We’ll remember 2016 as the year in which steel prices bottomed out thanks to higher-than-expected demand in China.
China, once again, increased infrastructure and property construction spending. As a result, steel prices rose.
China’s primary growth engine — and, therefore, that of industrial metals demand — was fired up one more time. Some people might think that what drove steel prices this year was the imposition of higher trade barriers. While that did help prices, the real driver sustaining the rising trend in steel prices was the aforementioned higher-than-expected demand in China.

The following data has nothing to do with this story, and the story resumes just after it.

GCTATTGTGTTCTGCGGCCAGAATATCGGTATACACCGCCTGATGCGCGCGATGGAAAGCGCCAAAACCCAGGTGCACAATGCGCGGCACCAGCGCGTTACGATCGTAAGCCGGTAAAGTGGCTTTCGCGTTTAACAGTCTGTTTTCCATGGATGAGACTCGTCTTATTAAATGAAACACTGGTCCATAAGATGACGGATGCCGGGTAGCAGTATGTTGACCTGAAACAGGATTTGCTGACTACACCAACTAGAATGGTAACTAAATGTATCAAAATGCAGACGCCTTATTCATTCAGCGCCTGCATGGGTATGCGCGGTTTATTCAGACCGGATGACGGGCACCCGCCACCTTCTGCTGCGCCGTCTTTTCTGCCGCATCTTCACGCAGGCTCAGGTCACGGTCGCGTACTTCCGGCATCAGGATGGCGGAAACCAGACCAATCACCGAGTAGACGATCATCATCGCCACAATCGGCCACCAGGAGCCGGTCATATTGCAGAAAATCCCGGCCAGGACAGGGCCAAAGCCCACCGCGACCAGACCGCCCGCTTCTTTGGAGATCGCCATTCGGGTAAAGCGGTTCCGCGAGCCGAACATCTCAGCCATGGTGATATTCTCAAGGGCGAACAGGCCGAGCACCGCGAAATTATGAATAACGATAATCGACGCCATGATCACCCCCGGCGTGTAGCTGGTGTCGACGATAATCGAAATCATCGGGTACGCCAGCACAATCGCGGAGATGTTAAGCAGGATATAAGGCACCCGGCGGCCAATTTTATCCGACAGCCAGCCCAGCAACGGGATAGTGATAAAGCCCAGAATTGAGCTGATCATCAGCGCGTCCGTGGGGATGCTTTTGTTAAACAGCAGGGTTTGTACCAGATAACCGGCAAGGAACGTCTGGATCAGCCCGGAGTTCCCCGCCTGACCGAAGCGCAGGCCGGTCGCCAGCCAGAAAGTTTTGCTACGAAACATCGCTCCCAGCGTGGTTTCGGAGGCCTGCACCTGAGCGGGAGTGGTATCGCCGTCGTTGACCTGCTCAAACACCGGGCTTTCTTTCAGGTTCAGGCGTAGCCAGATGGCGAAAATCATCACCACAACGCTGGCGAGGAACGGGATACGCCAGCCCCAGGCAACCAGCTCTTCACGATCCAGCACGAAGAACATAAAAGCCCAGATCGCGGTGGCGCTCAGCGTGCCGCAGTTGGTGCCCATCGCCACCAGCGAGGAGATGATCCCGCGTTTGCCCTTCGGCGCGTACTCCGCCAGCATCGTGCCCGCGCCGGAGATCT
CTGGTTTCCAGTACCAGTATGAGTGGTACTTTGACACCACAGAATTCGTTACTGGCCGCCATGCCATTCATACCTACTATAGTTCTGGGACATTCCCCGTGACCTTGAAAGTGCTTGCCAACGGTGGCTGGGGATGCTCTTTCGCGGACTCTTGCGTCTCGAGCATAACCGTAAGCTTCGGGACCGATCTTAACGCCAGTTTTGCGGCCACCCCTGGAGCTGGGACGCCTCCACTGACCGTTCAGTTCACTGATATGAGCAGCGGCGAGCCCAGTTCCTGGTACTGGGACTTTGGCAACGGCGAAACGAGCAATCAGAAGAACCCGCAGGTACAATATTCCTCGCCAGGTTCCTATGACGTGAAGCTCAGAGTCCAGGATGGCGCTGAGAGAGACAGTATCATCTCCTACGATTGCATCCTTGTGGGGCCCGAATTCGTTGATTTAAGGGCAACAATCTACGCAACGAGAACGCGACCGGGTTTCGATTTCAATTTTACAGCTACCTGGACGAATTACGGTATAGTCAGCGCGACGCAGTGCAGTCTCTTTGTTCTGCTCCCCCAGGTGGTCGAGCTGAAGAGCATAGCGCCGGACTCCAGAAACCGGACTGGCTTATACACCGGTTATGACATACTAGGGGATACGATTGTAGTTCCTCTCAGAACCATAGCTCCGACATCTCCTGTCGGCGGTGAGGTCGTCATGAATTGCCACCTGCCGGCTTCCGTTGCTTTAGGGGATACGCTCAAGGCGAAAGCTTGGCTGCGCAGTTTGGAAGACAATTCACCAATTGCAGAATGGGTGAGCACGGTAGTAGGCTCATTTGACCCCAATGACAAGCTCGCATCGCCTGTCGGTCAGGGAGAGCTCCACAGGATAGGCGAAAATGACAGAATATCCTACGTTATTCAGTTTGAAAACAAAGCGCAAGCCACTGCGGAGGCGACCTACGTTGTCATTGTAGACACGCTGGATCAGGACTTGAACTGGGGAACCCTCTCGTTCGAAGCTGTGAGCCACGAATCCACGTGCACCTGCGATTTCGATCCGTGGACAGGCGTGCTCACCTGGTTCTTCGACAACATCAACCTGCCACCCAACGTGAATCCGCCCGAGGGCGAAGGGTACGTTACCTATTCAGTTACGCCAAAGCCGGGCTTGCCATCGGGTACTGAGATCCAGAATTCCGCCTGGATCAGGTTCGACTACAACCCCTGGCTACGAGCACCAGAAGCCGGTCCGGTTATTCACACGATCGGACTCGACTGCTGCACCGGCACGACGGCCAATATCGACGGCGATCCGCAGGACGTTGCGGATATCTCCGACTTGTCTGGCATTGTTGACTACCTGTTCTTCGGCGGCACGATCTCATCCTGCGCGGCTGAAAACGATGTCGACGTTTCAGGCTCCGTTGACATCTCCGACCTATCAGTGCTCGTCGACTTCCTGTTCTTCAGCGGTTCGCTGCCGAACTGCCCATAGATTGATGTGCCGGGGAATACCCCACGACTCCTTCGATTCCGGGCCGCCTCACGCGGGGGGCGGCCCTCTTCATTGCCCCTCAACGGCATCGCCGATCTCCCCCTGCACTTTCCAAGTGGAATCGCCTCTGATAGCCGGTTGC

Many analysts expect the country’s demand growth rates to slow down this year. Some Chinese cities have tightened their home purchasing rules to prevent their property markets from overheating. Also, China’s car sales could lose momentum if China doesn’t extend the tax break for small cars in 2017.